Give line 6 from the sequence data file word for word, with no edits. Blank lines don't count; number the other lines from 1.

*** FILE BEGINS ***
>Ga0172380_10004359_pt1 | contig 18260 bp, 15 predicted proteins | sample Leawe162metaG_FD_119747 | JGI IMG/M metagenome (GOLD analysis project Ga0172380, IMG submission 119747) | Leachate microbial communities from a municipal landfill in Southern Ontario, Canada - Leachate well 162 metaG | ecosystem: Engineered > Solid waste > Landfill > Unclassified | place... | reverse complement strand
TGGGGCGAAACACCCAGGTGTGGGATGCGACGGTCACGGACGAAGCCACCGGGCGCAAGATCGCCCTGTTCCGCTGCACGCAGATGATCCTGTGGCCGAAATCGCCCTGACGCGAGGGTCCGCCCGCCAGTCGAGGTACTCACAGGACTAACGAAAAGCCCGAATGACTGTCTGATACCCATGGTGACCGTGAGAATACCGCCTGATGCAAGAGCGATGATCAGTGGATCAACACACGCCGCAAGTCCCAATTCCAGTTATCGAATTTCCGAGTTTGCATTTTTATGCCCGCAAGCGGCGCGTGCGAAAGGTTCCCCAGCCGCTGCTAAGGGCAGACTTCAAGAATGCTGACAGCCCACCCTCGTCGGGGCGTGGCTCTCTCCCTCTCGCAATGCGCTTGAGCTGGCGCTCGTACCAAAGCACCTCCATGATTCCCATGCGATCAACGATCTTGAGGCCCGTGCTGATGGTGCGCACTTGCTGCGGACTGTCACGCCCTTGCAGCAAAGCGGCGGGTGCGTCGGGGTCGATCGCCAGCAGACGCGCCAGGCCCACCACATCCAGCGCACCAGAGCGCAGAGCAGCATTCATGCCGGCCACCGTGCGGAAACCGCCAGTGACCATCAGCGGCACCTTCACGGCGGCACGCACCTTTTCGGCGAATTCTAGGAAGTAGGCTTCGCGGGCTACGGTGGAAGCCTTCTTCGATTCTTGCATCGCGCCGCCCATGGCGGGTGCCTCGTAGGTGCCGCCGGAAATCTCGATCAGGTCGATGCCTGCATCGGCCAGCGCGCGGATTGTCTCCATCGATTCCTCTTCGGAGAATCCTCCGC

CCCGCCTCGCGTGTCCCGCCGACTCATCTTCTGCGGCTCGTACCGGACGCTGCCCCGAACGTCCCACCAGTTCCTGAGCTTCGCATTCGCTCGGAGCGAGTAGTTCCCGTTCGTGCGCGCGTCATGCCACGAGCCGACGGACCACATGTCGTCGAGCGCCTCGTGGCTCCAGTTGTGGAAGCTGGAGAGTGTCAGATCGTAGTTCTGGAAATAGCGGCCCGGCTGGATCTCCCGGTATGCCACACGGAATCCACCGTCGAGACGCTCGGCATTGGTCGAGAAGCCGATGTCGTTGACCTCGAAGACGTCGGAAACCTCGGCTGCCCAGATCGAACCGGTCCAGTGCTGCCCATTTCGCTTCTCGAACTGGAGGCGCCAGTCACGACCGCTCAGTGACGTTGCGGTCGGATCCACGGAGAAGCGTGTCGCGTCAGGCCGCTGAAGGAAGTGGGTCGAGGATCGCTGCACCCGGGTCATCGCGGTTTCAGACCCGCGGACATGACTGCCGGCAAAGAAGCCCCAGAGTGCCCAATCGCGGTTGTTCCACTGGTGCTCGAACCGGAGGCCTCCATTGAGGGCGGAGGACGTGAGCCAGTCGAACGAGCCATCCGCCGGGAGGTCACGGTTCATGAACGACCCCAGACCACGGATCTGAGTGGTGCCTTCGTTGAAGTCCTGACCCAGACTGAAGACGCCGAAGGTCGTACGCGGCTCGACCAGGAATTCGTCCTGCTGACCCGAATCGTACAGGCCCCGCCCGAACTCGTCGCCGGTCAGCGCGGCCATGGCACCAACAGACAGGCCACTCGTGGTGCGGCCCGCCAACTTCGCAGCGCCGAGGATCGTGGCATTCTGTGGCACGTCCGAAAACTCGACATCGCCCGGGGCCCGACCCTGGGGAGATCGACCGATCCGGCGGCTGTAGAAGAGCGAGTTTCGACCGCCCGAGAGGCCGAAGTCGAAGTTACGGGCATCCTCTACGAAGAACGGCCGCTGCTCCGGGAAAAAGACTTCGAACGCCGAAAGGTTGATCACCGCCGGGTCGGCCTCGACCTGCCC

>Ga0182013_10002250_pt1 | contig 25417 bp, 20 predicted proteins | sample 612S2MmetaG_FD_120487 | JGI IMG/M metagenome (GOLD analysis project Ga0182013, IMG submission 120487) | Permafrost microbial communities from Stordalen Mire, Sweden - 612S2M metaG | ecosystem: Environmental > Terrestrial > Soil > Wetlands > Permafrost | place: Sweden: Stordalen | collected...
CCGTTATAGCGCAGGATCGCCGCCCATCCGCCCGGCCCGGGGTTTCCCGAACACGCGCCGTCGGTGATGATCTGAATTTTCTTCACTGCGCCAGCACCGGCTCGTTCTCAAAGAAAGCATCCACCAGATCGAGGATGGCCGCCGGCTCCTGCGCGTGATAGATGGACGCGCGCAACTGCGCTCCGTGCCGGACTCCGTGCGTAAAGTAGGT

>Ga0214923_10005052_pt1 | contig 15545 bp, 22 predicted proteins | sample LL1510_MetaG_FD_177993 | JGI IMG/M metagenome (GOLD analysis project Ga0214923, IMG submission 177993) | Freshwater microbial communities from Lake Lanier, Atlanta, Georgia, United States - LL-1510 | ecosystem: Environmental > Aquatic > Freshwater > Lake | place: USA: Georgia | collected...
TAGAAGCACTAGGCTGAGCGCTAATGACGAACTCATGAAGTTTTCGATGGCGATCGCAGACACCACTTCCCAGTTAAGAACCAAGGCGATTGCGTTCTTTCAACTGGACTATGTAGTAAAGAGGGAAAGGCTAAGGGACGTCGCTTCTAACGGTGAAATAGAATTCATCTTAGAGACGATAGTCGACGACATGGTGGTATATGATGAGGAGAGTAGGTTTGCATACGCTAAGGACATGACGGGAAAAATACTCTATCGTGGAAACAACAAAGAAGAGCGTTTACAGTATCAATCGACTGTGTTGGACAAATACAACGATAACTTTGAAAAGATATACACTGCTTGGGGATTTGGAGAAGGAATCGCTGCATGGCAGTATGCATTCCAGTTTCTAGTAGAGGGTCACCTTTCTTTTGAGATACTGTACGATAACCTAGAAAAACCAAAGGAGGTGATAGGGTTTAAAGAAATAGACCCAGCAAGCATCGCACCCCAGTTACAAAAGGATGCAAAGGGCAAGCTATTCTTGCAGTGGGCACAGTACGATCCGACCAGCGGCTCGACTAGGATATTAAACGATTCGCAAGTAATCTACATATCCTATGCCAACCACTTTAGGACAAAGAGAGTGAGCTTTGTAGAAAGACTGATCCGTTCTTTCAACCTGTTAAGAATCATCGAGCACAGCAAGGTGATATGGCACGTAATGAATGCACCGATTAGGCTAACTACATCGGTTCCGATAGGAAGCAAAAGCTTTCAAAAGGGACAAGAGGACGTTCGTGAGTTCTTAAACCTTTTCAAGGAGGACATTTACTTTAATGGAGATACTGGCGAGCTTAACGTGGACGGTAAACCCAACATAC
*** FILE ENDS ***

>Ga0214923_10005052_pt1 | contig 15545 bp, 22 predicted proteins | sample LL1510_MetaG_FD_177993 | JGI IMG/M metagenome (GOLD analysis project Ga0214923, IMG submission 177993) | Freshwater microbial communities from Lake Lanier, Atlanta, Georgia, United States - LL-1510 | ecosystem: Environmental > Aquatic > Freshwater > Lake | place: USA: Georgia | collected...